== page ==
The following includes spoilers for Avengers: Endgame. Do not read any further if you want to avoid them.
In Avengers: Endgame, there’s an elevator scene where Captain America (Chris Evans) convinces a group of HYDRA agents to part ways with a briefcase containing an Infinity Stone. Instead of taking the package by force, he simply utters the words “Hail Hydra” and walks away with his prize. Given that Cap dealt with the aforementioned agents in Captain America: The Winter Soldier, his approach makes sense. They don’t know that he’s from the future and using his knowledge of past events to fool them. However, Cap’s words are also a cheeky reference to a comic book storyline that caused a major rift among the Marvel faithful.
In 2017, Marvel released a controversial series called Secret Empire. Penned by Nick Spencer, the story revealed that Cap (aka Steve Rogers) wasn’t the wholesome superhero everyone thought he was. As it turned out, he was actually an agent for the Nazi-aligned Hydra. The reason for his dark turn was the result of his memories being affected by the Cosmic Cube Kobik, but this explanation wasn’t good enough for some fans. This storyline went beyond comics.
The decision to make Cap a symbol for fascism divided readers and caused outrage. The general consensus among disapproving fans and pundits was that Spencer wanted to shock people for the sake of it. But it’s worth remembering that the character was created by Jack Kirby and Joe Simon, both of whom were Jewish. You don’t need me to explain why people were unhappy with Cap’s newfound association with a Nazi-lite organization.
The fire was further fueled by the story’s decision to make Magneto a Hydra agent as well. Despite being a supervillain in Marvel lore, he’s also a Holocaust survivor who harbors a deep-rooted hatred for the Nazis. In the past, Magneto carried out revenge on fellow villain Red Skull, simply to get revenge for his crimes during World War II. Naturally, making Magneto of all characters a Hydra agent was an unwelcome surprise for many Marvel aficionados.
Some people merely expressed legitimate concerns over the radical makeovers of such iconic characters. Elsewhere, others believed that Secret Empire was disrespectful and socially irresponsible given the legacy of Cap and Magneto, not to mention the heated political climate in America following the 2016 US presidential election.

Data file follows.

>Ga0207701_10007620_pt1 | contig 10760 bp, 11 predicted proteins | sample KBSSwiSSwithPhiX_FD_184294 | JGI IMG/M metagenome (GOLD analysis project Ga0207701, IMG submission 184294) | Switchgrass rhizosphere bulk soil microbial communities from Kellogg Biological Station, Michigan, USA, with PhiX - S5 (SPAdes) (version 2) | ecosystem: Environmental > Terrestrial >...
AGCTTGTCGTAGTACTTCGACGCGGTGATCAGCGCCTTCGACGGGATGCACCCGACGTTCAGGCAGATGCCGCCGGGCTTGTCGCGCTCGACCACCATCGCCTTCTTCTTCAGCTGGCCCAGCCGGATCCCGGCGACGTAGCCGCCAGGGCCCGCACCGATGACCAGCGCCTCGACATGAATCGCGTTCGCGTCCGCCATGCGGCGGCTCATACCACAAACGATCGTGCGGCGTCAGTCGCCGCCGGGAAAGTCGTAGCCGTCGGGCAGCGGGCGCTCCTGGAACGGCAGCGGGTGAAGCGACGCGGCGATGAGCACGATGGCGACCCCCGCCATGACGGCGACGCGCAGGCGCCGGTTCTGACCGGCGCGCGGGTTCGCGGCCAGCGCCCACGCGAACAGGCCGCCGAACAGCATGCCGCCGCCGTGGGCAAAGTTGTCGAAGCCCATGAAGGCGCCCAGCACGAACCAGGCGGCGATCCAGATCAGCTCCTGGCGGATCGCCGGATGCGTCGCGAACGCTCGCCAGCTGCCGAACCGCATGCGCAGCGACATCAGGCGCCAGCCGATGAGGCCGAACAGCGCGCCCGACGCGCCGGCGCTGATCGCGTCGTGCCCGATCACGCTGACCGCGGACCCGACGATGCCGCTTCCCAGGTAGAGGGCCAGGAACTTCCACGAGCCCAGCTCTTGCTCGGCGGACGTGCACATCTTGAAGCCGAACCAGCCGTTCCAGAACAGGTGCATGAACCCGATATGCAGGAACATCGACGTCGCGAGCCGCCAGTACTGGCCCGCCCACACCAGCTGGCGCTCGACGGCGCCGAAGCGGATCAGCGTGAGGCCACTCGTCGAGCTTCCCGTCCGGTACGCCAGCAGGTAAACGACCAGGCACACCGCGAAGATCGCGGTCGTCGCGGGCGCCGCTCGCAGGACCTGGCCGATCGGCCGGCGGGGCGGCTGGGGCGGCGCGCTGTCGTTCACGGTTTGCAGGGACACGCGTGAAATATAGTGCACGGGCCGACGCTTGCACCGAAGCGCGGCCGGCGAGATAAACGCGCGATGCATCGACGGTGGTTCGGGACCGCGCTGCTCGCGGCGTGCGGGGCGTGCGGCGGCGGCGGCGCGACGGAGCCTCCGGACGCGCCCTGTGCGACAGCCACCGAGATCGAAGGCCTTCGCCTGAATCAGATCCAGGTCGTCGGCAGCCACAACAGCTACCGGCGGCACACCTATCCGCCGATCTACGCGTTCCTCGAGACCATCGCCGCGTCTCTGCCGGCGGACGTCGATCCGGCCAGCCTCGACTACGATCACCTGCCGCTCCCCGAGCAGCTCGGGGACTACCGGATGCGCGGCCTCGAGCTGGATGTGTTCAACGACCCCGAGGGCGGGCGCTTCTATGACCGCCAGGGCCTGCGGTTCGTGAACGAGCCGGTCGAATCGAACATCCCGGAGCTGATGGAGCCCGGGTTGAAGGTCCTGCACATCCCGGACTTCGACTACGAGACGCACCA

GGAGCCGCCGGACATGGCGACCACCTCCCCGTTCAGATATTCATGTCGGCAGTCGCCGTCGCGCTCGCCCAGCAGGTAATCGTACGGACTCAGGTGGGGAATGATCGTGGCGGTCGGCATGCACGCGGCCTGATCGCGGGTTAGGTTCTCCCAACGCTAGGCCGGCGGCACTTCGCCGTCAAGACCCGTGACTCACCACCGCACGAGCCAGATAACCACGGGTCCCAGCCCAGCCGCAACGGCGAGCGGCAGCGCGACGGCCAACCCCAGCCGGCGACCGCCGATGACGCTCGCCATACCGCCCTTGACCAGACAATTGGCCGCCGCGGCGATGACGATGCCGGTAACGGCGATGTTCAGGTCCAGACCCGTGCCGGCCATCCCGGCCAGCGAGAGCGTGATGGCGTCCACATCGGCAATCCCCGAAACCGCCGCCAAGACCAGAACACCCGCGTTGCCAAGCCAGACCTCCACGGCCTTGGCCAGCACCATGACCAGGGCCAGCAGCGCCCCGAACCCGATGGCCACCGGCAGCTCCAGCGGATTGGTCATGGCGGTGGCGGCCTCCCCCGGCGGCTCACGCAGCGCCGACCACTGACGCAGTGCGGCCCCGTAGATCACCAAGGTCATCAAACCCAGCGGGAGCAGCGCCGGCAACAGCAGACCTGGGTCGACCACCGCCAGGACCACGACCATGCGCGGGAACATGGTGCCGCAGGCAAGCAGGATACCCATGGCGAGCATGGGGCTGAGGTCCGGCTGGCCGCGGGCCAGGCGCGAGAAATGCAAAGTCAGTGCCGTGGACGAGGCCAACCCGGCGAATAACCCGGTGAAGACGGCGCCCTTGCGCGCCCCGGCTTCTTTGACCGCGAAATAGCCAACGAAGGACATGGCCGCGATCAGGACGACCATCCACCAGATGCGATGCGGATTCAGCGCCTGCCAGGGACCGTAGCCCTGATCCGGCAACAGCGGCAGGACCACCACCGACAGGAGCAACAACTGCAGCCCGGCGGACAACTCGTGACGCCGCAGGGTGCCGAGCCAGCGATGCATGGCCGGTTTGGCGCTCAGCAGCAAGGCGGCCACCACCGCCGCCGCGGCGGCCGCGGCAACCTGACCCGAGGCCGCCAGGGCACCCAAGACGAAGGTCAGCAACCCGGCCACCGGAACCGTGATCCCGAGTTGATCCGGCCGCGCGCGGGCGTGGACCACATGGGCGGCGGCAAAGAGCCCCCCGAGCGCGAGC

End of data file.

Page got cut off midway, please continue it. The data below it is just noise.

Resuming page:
Spencer didn’t do himself any favors on social media, either. People were especially upset over a tweet he made in which he claimed punching Nazis was wrong. This was posted in response to white nationalist Richard Spencer being attacked by a protester. Considering that one of the most historic Captain America moments featured him punching Hitler in the kisser, the writer’s critics weren’t too fond of his viewpoint.
That said, some people took Secret Empire more personal and even accused Spencer of being an anti-Semite, long before the story even had time to properly unfold and justify Spencer’s creative decisions. Then there was the extreme minority who sent death threats to the writer on social media. Overall, it was an ugly time for the discourse.
Not everyone hated the series, though. Despite the loud outcry against it, Secret Empire received favorable reviews for the most part. Supporters of the series believed Spencer’s changes were daring and refreshing. Cap was perceived as a predictable hero who was in need of a bold revamp. What is bolder than turning one of the noblest characters in the Marvel Universe into a member of a fascistic organization?
Judging by his various interviews and social media posts about the series, Spencer comes across as someone who just wanted to do something different. He’s not the first writer to do so and he won’t be the last. Whether or not his ideas worked out, though, depends on who you ask. I doubt he expected it to become such a heated topic of sociopolitical debate.
Of course, the real-world implications surrounding Secret Empire were understandable. Marvel claimed that the series wasn’t intended to be a political commentary about contemporary America. However, given that the saga launched shortly after the country elected a leader with authoritarian tendencies, the parallels were strong — at least on paper.
Secret Empire isn’t all that political, though. While its plot disturbingly echoes the political landscape of 2017 (and now), the overall story is more or less a basic superhero romp. The decision to taint Cap of all heroes could have made for a compelling commentary about the dangers of a corrupt administration, but Spencer and co. weren’t out to comment on the big issues.
In the end, it turned out that evil Cap was a doppelganger all along and the real Steve Rogers eventually returned to restore balance. All was right in the Marvel Universe once again. Or was the reveal a safe cop-out because Marvel wasn’t ballsy enough to stand by this controversial vision? These are the questions that will always be synonymous with Secret Empire.